He tried nudging her shoulder, but his hand went through her body. Lloyd’s heart sank. Was my food poisoned, he thought in fright. He patted his own shoulders and knees, making sure that he hadn’t turned into a ghost. Lilly was still eating. She looks okay, he thought. Well, if it’s not the food, why am I seeing this damned bone and why can’t I touch my wife?

He pondered what to do. The bone was still floating in front of his eyes. He sent it closer to Lilly’s face. Poke, he commanded. The fishbone obeyed and poked Lilly’s forehead. She immediately felt the pain, jerking her head up. She looked around and went back to eating without saying a word.  Holy shit, thought Lloyd, just to think what I can do with it! I can just… just…

He gathered all the will he could muster, and commanded the fishbone to move toward Lilly’s mouth as close as possible. The bone did just that and parked itself opposite her upper lip, waiting for further instructions. Lloyd saw Lilly spearing some arugula leaves and as soon as she carried her fork to her wide-open mouth, he sent the bone deep into her throat.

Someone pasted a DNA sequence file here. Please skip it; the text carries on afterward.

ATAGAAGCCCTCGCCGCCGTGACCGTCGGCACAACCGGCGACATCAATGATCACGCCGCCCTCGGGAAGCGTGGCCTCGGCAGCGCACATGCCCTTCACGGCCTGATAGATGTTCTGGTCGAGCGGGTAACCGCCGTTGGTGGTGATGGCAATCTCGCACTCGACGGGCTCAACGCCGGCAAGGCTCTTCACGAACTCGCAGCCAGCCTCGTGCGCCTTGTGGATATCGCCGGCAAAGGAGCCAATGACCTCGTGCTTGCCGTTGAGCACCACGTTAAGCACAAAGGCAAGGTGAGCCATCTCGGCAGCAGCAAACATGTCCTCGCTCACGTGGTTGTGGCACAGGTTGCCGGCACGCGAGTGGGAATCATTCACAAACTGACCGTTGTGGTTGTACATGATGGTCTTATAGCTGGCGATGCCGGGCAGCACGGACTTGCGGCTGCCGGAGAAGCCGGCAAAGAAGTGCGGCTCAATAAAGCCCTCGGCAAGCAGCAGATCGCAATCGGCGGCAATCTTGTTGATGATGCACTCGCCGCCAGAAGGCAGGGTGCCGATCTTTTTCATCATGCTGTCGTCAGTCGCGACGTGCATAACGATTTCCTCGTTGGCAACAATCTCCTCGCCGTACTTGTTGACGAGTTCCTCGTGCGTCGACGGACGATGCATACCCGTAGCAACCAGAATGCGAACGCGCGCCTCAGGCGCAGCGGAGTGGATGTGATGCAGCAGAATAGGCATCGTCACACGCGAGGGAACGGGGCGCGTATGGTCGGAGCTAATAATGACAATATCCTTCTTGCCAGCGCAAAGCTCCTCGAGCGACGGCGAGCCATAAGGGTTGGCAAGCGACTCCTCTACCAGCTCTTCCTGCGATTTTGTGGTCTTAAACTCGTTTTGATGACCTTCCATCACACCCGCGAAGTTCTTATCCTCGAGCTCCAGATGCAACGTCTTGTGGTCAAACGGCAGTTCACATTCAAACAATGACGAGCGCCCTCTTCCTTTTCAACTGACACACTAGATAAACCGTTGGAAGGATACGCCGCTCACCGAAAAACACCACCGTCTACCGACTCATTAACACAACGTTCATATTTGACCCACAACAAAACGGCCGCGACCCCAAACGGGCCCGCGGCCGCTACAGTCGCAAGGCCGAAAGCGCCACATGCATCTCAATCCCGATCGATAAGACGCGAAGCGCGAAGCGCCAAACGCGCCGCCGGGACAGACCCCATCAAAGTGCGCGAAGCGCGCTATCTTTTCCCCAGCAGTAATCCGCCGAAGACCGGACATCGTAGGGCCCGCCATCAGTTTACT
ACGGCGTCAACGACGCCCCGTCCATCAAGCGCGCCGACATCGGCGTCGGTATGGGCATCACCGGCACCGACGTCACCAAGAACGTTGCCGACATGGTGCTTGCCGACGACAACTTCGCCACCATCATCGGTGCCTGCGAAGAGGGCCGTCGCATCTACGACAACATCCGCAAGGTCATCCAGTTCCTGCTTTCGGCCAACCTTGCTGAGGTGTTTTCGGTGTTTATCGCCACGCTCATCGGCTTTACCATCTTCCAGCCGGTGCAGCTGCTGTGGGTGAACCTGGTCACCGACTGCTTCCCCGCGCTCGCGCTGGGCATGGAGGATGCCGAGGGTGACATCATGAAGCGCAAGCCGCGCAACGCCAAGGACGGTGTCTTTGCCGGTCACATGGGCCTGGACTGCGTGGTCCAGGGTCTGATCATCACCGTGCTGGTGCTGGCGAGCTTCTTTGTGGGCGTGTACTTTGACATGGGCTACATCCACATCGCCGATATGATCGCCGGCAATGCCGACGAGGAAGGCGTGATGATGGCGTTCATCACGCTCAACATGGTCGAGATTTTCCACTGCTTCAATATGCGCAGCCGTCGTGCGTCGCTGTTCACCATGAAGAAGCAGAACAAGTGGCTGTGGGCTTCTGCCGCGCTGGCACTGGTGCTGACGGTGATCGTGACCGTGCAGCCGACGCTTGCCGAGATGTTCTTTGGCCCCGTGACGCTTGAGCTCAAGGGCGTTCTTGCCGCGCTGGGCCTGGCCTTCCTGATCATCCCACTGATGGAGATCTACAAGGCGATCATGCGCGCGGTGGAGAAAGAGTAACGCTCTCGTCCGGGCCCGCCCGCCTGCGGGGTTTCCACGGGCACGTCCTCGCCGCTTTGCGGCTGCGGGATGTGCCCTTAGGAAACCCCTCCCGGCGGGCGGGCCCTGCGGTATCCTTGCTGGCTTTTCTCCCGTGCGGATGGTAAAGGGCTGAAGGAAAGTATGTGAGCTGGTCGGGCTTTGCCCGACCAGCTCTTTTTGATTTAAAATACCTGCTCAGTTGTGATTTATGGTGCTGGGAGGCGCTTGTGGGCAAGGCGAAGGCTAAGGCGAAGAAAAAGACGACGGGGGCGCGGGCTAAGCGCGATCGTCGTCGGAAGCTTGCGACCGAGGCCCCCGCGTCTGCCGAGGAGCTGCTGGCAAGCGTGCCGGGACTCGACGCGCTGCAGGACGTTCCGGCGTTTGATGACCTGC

She stopped chewing at once, her eyes swirling out of their orbits, her hands grasping at her neck, guttural groans and coughing escaping her mouth.

She fell off her chair and rolled on the floor, waving her hands aimlessly, struggling to breathe. Her face turned blue. Lloyd didn’t move. He was watching his wife choking with great pleasure. Only now, he had fully realized how much he hated her guts, how badly he wanted out of their abusive relationship, and how intolerable the mandatory visits to their book club had been. He wanted out.